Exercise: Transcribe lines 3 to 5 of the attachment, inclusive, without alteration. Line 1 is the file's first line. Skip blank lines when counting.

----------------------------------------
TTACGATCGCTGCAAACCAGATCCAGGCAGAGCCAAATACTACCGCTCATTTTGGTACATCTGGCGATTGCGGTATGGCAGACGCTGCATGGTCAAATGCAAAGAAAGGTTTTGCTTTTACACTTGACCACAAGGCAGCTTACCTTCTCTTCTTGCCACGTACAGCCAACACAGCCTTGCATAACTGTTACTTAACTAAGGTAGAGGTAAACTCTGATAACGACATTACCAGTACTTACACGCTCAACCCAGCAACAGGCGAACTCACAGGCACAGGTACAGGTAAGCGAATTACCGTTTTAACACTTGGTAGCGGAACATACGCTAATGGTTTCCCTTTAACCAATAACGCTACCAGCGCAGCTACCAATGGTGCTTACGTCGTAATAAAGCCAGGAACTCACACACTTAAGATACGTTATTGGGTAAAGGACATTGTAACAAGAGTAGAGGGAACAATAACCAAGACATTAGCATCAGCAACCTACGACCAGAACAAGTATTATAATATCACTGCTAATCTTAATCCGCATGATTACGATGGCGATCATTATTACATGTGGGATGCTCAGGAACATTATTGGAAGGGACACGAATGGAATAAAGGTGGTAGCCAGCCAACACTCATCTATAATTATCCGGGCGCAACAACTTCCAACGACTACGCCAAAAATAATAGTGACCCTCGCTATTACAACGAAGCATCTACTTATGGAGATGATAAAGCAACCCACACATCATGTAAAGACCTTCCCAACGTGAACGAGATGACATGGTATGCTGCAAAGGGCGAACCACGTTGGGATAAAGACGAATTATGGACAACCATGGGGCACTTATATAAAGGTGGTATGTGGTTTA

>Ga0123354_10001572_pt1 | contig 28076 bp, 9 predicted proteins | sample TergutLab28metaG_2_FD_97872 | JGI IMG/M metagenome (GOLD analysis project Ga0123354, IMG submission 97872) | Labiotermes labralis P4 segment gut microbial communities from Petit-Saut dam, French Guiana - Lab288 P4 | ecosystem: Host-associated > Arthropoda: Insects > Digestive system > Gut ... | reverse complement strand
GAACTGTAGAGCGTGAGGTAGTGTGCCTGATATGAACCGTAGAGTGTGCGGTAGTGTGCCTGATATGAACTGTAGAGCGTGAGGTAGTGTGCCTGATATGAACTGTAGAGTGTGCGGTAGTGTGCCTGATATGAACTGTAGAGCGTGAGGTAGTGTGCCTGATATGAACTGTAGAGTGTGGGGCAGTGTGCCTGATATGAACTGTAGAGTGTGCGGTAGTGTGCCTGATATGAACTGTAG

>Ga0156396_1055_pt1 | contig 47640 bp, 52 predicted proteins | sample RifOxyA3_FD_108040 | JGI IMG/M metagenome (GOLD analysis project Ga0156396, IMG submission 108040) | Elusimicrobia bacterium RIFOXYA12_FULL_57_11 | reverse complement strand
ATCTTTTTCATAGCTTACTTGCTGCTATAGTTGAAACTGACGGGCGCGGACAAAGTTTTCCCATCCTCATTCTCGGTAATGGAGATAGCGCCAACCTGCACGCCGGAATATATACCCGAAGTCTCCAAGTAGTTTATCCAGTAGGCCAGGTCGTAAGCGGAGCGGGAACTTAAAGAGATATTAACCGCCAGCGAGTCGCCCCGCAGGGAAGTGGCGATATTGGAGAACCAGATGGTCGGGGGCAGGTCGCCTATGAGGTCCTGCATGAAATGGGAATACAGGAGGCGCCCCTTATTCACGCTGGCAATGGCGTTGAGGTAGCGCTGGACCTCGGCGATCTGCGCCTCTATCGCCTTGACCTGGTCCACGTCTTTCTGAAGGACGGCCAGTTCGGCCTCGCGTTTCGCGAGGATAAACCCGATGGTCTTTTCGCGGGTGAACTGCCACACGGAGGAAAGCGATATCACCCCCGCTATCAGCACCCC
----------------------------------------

GAACTGTAGAGCGTGAGGTAGTGTGCCTGATATGAACCGTAGAGTGTGCGGTAGTGTGCCTGATATGAACTGTAGAGCGTGAGGTAGTGTGCCTGATATGAACTGTAGAGTGTGCGGTAGTGTGCCTGATATGAACTGTAGAGCGTGAGGTAGTGTGCCTGATATGAACTGTAGAGTGTGGGGCAGTGTGCCTGATATGAACTGTAGAGTGTGCGGTAGTGTGCCTGATATGAACTGTAG

>Ga0156396_1055_pt1 | contig 47640 bp, 52 predicted proteins | sample RifOxyA3_FD_108040 | JGI IMG/M metagenome (GOLD analysis project Ga0156396, IMG submission 108040) | Elusimicrobia bacterium RIFOXYA12_FULL_57_11 | reverse complement strand
ATCTTTTTCATAGCTTACTTGCTGCTATAGTTGAAACTGACGGGCGCGGACAAAGTTTTCCCATCCTCATTCTCGGTAATGGAGATAGCGCCAACCTGCACGCCGGAATATATACCCGAAGTCTCCAAGTAGTTTATCCAGTAGGCCAGGTCGTAAGCGGAGCGGGAACTTAAAGAGATATTAACCGCCAGCGAGTCGCCCCGCAGGGAAGTGGCGATATTGGAGAACCAGATGGTCGGGGGCAGGTCGCCTATGAGGTCCTGCATGAAATGGGAATACAGGAGGCGCCCCTTATTCACGCTGGCAATGGCGTTGAGGTAGCGCTGGACCTCGGCGATCTGCGCCTCTATCGCCTTGACCTGGTCCACGTCTTTCTGAAGGACGGCCAGTTCGGCCTCGCGTTTCGCGAGGATAAACCCGATGGTCTTTTCGCGGGTGAACTGCCACACGGAGGAAAGCGATATCACCCCCGCTATCAGCACCCC